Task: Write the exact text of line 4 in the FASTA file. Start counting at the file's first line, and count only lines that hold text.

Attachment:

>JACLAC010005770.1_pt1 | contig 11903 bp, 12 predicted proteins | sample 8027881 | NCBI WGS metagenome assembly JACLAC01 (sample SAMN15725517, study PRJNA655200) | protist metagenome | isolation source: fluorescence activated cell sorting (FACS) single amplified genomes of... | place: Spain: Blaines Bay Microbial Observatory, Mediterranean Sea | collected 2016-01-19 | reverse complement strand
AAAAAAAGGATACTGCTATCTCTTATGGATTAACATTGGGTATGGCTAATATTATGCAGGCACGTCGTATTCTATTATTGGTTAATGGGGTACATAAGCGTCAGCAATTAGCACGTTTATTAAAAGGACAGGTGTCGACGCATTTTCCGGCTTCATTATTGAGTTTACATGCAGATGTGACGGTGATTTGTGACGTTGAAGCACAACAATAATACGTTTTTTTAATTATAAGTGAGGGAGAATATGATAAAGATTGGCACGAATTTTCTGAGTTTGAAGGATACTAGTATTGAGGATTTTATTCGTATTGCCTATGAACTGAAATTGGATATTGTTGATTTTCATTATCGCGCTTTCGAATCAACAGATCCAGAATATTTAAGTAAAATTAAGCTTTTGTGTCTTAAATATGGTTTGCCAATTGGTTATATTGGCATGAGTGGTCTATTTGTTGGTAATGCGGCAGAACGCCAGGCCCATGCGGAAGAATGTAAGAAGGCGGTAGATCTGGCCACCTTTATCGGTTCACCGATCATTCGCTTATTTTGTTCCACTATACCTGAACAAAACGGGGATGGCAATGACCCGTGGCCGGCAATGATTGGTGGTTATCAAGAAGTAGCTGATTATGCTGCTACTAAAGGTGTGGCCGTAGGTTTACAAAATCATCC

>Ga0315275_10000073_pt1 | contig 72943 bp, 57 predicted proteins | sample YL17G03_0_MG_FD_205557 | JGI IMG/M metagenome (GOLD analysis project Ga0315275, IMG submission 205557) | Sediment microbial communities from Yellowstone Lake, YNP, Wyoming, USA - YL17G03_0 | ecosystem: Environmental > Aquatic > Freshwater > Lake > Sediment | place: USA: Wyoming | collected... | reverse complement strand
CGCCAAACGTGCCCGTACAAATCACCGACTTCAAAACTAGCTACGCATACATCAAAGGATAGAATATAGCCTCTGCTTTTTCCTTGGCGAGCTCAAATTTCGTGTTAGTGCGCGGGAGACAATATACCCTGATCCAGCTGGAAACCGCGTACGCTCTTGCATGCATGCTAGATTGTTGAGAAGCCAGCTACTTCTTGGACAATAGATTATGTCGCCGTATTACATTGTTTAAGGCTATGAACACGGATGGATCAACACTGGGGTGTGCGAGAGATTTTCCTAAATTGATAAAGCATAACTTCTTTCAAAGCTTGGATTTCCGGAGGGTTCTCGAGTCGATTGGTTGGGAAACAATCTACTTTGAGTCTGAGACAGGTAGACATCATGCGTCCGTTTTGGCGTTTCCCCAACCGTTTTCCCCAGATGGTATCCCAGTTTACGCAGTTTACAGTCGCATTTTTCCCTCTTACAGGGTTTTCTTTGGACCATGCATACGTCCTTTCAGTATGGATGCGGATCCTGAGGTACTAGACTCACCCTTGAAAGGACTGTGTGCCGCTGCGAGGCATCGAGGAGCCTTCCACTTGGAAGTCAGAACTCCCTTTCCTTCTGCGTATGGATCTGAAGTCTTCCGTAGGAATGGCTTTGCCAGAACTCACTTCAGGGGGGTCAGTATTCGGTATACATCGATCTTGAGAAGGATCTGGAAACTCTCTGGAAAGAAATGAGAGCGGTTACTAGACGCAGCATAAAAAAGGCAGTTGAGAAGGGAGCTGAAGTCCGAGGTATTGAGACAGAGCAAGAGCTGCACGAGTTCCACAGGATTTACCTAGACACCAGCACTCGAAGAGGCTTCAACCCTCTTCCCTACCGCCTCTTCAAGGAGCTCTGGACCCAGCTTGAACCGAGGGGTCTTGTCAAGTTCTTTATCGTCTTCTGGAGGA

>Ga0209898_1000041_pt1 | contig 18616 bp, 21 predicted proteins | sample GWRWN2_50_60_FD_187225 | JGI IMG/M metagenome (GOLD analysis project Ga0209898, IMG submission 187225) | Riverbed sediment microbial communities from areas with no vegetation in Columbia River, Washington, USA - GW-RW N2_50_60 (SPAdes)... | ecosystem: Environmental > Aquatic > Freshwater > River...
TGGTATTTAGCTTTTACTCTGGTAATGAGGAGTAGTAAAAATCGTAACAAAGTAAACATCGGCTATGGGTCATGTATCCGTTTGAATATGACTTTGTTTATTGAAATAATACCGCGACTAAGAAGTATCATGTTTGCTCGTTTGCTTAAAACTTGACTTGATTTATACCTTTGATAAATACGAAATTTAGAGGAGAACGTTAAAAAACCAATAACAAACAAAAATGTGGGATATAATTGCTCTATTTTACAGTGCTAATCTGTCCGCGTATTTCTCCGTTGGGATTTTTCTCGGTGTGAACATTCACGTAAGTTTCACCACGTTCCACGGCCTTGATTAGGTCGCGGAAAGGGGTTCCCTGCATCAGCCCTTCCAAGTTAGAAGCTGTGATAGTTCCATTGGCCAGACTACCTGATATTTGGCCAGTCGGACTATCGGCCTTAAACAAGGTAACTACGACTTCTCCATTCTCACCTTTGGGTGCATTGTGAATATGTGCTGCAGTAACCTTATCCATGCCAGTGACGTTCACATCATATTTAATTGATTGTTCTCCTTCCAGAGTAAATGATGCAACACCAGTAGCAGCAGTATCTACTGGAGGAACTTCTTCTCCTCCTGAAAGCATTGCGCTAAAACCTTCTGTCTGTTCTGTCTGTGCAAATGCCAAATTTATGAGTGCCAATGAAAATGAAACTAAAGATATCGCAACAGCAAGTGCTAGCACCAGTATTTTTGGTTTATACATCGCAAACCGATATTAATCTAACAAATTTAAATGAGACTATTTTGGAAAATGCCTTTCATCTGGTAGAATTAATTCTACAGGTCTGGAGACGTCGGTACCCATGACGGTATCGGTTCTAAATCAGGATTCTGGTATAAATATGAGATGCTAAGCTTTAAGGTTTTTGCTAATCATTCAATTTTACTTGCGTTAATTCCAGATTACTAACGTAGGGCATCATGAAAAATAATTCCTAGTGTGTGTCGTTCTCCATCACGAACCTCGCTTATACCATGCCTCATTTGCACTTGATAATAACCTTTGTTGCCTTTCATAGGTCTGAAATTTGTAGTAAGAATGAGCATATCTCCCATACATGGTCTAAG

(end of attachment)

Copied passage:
CGCCAAACGTGCCCGTACAAATCACCGACTTCAAAACTAGCTACGCATACATCAAAGGATAGAATATAGCCTCTGCTTTTTCCTTGGCGAGCTCAAATTTCGTGTTAGTGCGCGGGAGACAATATACCCTGATCCAGCTGGAAACCGCGTACGCTCTTGCATGCATGCTAGATTGTTGAGAAGCCAGCTACTTCTTGGACAATAGATTATGTCGCCGTATTACATTGTTTAAGGCTATGAACACGGATGGATCAACACTGGGGTGTGCGAGAGATTTTCCTAAATTGATAAAGCATAACTTCTTTCAAAGCTTGGATTTCCGGAGGGTTCTCGAGTCGATTGGTTGGGAAACAATCTACTTTGAGTCTGAGACAGGTAGACATCATGCGTCCGTTTTGGCGTTTCCCCAACCGTTTTCCCCAGATGGTATCCCAGTTTACGCAGTTTACAGTCGCATTTTTCCCTCTTACAGGGTTTTCTTTGGACCATGCATACGTCCTTTCAGTATGGATGCGGATCCTGAGGTACTAGACTCACCCTTGAAAGGACTGTGTGCCGCTGCGAGGCATCGAGGAGCCTTCCACTTGGAAGTCAGAACTCCCTTTCCTTCTGCGTATGGATCTGAAGTCTTCCGTAGGAATGGCTTTGCCAGAACTCACTTCAGGGGGGTCAGTATTCGGTATACATCGATCTTGAGAAGGATCTGGAAACTCTCTGGAAAGAAATGAGAGCGGTTACTAGACGCAGCATAAAAAAGGCAGTTGAGAAGGGAGCTGAAGTCCGAGGTATTGAGACAGAGCAAGAGCTGCACGAGTTCCACAGGATTTACCTAGACACCAGCACTCGAAGAGGCTTCAACCCTCTTCCCTACCGCCTCTTCAAGGAGCTCTGGACCCAGCTTGAACCGAGGGGTCTTGTCAAGTTCTTTATCGTCTTCTGGAGGA